Coverage reverts back to the ridesharing company when the driver picks up a rider. In California, Farmers expects a rideshare endorsement to add 8 percent to a customer's premium.
MetLife: MetLife is also in the game in selected states (see table below) and is offering Lyft drivers a policy that goes beyond simple Period 1 coverage.
Geico: Geico offers ridesharing coverage in several states, as shown in our table below. The policy offers coverage during all phases of driving. Pricing falls somewhere between a personal and commercial policy.
Ridesharing insurance coverage by state and insurance company
As of December, 2016
|Insurer||Name of coverage||States available||Rideshare providers covered||Periods covered||Cost (above personal policy)||Info|
|Allstate||Ride for hire endorsement||
Arizona, California, Colorado, Georgia, Illinois, Indiana, Kentucky, Minnesota, Oklahoma, South Carolina, Tennessee, Texas, Utah, Washington & D.C.
|All||All*||Adds extra $15 to $20 to annual personal auto policy premium||Policy helps with deductible for collision/comp if TNC's deductible is higher than your personal deductible.|
|Erie||Extends ridesharing coverage if you carry business use coverage||Illinois, Indiana, Kentucky, Maryland, Ohio, Pennsylvania, Tennessee, Virginia, West Virginia, Wisconsin & D.C.||All||All||Estimated to be $9 to $15 extra per month||Business use coverage typically has an exclusion for carrying people for money, but Erie lifted that exclusion for rideshare drivers.|
|Geico||Ridesharing policy - hybrid policy that replaces existing personal auto policy||Alabama, Arizona, Colorado, Connecticut, Delaware, Georgia, Idaho, Illinois, Indiana, Iowa, Kansas, Louisiana, Maine, Maryland, Minnesota, Missouri, Nebraska, New Mexico, North Dakota, Ohio, Oklahoma, Oregon, Pennsylvania, Rhode Island, South Carolina, South Dakota, Tennessee, Texas, Vermont, Virginia, Washington, West Virginia, Wyoming & D.C.||All||All||Less than traditional commercial policy (estimated to be $25 extra per month)||Restriction on annual mileage. If full time, driver may need Geico commercial auto policy instead|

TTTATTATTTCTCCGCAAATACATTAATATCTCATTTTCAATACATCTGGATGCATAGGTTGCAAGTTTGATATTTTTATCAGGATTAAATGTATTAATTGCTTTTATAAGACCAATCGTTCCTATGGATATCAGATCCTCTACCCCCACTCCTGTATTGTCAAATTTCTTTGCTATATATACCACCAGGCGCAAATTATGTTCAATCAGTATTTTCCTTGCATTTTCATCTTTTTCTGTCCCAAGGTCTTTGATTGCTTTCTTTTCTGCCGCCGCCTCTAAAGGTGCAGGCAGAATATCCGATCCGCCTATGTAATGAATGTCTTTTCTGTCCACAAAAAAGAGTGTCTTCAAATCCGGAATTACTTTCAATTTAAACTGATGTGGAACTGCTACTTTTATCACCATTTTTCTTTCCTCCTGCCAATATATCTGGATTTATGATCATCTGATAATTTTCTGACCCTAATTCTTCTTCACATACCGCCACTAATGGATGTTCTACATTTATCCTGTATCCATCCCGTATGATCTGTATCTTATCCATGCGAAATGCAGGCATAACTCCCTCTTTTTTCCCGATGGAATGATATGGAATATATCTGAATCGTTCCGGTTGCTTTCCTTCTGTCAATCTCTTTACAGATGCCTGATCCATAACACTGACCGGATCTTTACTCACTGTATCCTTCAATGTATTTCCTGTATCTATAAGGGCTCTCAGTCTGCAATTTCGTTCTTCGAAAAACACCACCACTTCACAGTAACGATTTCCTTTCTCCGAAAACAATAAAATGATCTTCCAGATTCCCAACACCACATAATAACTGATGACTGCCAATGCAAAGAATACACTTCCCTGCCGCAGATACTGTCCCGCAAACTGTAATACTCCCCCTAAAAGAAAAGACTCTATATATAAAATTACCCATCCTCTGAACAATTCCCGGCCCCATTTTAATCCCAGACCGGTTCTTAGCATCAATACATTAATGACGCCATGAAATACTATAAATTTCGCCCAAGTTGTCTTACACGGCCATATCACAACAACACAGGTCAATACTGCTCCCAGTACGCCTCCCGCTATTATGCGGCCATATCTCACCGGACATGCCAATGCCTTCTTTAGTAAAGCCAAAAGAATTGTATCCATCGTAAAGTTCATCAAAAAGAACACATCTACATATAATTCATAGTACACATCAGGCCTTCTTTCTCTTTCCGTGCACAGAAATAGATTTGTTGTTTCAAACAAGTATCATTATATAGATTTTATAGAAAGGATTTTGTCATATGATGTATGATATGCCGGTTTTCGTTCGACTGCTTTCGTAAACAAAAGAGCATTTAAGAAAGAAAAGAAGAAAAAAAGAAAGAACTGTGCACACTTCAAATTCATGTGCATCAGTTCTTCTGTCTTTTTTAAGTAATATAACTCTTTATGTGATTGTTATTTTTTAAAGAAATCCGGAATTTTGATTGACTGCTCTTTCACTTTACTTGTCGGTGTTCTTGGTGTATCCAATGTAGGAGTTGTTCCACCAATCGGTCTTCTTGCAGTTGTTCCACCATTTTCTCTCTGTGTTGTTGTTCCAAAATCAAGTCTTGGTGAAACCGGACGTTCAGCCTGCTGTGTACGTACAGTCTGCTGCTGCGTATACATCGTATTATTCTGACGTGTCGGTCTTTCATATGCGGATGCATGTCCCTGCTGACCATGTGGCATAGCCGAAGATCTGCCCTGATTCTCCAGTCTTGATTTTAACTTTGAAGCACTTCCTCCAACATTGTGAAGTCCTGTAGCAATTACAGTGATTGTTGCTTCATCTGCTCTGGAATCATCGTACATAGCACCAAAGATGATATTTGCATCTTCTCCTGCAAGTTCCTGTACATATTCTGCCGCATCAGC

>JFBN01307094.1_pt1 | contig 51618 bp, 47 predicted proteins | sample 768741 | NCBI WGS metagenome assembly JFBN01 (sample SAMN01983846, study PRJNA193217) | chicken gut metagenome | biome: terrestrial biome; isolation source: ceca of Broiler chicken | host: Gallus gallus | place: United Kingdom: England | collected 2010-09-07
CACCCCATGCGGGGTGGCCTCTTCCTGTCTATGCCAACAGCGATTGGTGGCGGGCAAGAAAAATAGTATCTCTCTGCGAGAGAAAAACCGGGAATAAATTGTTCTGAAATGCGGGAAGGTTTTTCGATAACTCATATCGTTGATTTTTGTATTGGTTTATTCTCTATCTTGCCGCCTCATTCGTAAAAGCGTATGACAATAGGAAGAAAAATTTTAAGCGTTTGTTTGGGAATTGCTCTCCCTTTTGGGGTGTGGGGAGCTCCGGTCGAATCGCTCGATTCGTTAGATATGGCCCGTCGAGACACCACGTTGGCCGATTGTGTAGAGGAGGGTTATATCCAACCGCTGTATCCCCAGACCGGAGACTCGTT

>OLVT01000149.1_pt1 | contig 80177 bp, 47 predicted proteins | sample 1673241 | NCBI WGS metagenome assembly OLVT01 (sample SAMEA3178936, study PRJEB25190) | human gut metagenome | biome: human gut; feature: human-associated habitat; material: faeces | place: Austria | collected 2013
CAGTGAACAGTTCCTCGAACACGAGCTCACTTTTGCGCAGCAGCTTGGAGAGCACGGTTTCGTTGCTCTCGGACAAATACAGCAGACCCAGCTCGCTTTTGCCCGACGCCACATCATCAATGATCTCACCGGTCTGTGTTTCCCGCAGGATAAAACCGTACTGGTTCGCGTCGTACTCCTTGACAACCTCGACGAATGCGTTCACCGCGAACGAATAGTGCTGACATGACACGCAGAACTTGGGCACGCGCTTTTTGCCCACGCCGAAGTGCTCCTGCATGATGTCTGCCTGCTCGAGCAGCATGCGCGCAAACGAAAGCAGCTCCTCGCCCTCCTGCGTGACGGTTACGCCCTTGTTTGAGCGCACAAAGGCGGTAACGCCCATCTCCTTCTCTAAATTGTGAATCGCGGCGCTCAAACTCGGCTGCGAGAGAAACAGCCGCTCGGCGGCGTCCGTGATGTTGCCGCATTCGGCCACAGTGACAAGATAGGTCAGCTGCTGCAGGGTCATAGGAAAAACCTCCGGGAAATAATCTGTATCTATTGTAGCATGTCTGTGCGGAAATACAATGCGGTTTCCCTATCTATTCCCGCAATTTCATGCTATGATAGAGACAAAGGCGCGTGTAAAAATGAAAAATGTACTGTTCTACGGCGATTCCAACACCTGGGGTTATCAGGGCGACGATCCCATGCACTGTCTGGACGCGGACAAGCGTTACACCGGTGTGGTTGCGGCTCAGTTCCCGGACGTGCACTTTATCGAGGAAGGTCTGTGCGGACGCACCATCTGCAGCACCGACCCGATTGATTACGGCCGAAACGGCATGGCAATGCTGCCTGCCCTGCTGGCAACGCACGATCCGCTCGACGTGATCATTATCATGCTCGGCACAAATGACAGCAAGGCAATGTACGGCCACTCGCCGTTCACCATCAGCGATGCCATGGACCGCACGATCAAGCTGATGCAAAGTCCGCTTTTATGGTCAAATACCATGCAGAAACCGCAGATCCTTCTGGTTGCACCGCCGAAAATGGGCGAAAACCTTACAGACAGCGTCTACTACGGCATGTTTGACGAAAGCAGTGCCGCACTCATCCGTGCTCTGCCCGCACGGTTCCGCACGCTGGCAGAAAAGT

|Farmers Insurance||Rideshare endorsement - not available online must call Farmers to add coverage||Arizona, Arkansas, California, Colorado, Georgia, Florida, Idaho, Indiana, Illinois, Iowa, Kansas, Maryland, Michigan, Minnesota, Montana, Nebraska, Nevada, New Jersey, New Mexico, North Dakota, Ohio, Oklahoma, Tennessee, Texas, Utah & Wisconsin||All||Period 1||Estimated 8 percent increase in rates in California, estimated $15 per month in other states.||Policy covers between rides and ride requests until driver logs off app, but it does not cover the time once a passenger is picked up until the drop-off.|